Osler Guides

Doing Business in Canada

2011

Doing Business in Canada

Doing Business in Canada is designed to give business executives, counsel and potential investors from foreign countries a concise overview of Canada’s legal and economic framework and key business legislation. For those looking to pursue business opportunities in Canada, this guide outlines several unique aspects of doing business in Canada, including French language requirements in the province of Québec as well as overlapping regulatory jurisdiction among various levels of government in certain areas of the law. With few exceptions, the same considerations apply to Canadians who live, work and conduct business in Canada.

Each chapter provides you with an overview of a particular subject and the laws most likely to affect your business decisions. Beginning with an introduction to Canada’s legal system as it applies to businesses, the guide includes an introduction to Canada’s tax system, the pensions and retirement savings landscape in Canada, foreign investment considerations, competition law, and details on doing business in Québec, to name a few topics.

Doing Business in Canada does not contain a full analysis of the law. This guide provides general information only and does not constitute legal or other professional advice or an opinion of Osler, Hoskin & Harcourt LLP or any member of the firm on the points of law discussed herein.



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An Introduction to Canada’s Government and Legal System
While Canada’s legal system is quite similar to that of many western democracies, there are nevertheless many unique aspects to it, including the existence of the English precedent-based common-law system throughout the country except in Québec where the French Code Napoleón-based system is used.







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Forms of Business Organization in Canada
There are several different vehicles available for conducting a business in Canada, each with its own advantages and disadvantages. A foreign entity looking to carry on business in Canada should consider key factors, such as tax and liability issues, in selecting the most appropriate form of entity.







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Financing a Foreign Business Operating in Canada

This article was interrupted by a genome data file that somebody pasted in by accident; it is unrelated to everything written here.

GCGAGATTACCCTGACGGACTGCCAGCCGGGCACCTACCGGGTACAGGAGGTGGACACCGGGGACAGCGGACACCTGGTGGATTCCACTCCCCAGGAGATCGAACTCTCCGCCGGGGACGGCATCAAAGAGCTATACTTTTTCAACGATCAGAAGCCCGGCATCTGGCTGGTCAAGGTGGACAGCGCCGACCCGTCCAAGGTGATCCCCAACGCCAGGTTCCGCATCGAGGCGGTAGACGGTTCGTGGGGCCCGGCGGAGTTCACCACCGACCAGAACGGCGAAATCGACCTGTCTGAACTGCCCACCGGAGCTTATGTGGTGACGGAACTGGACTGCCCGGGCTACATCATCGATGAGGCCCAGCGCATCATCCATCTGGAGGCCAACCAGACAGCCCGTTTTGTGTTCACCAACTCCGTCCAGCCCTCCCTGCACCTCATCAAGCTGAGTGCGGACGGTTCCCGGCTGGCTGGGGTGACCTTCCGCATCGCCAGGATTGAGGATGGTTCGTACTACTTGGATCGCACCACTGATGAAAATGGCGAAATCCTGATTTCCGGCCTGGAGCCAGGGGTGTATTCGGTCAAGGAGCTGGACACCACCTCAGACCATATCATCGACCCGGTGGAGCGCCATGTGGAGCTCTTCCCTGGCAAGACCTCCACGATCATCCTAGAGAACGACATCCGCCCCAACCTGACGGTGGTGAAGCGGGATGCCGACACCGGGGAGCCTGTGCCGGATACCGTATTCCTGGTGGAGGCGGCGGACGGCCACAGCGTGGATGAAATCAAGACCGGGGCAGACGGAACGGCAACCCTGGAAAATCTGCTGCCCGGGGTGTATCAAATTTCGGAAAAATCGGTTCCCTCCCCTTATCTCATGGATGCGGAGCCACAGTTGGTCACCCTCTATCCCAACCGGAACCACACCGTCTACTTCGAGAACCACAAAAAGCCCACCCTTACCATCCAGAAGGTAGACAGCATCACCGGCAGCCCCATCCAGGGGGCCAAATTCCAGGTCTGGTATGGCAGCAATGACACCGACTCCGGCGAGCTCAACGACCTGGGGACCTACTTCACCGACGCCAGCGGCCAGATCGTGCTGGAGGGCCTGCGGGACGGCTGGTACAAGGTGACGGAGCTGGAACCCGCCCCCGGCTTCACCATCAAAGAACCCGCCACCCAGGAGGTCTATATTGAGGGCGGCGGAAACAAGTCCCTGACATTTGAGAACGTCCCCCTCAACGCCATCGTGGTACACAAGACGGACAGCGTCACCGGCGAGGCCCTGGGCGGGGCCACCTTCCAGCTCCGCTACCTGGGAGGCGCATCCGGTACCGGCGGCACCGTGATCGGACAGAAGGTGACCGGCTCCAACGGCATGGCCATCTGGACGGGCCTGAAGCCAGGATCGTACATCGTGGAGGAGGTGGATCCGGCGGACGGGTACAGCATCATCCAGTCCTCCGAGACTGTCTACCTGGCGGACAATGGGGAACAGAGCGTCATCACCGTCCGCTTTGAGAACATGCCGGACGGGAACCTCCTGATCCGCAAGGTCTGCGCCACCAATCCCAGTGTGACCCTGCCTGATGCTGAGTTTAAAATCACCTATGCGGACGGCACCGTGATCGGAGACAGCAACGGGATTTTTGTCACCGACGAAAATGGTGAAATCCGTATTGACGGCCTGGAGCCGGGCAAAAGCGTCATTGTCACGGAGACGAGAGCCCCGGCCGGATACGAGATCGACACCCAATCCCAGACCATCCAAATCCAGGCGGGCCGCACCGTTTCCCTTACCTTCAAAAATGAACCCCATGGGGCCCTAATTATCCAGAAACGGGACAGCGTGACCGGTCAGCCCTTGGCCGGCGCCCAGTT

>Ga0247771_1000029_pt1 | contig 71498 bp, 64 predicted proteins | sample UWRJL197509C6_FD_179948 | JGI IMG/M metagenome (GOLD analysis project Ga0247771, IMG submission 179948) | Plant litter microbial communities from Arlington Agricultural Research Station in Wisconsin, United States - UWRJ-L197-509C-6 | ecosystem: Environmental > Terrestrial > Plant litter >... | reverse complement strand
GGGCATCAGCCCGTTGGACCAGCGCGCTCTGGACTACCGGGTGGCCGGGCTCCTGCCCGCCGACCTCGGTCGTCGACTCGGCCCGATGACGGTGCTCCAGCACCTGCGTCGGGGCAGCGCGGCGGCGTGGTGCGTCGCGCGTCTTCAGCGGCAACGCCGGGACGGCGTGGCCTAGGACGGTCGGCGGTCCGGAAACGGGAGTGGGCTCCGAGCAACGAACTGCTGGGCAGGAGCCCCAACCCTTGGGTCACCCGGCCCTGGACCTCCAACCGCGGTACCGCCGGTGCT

There are a wide range of financing options available in Canada for new and expanding businesses. These options range from shareholder infusions of capital to sophisticated institutional financing.







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Insolvency and Restructuring in Canada
Canada’s insolvency and restructuring regime consists primarily of two separate statutes that have been substantially amended in recent years to align their restructuring provisions. Despite some similarities with its U.S. counterpart, the amended Canadian regime remains distinct.







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Regulation of Foreign Investment in Canada
An acquisition of control of a Canadian business by a non-Canadian may be reviewable by the Canadian government under the Investment Canada Act. If it is reviewable, the investment must be of “net benefit to Canada” and not “injurious to national security” to secure approval.







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Competition Law in Canada
Collusion with competitors can trigger significant criminal and civil consequences in Canada. Acquisitions of significant Canadian businesses may require approval from the Canadian Competition Bureau before completion.







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International Trade and Investment Law
Companies contemplating the acquisition, establishment or expansion of a business in Canada whose operations include imports and exports may be afforded certain preferences under international trade agreements.







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An Introduction to Canada’s Tax System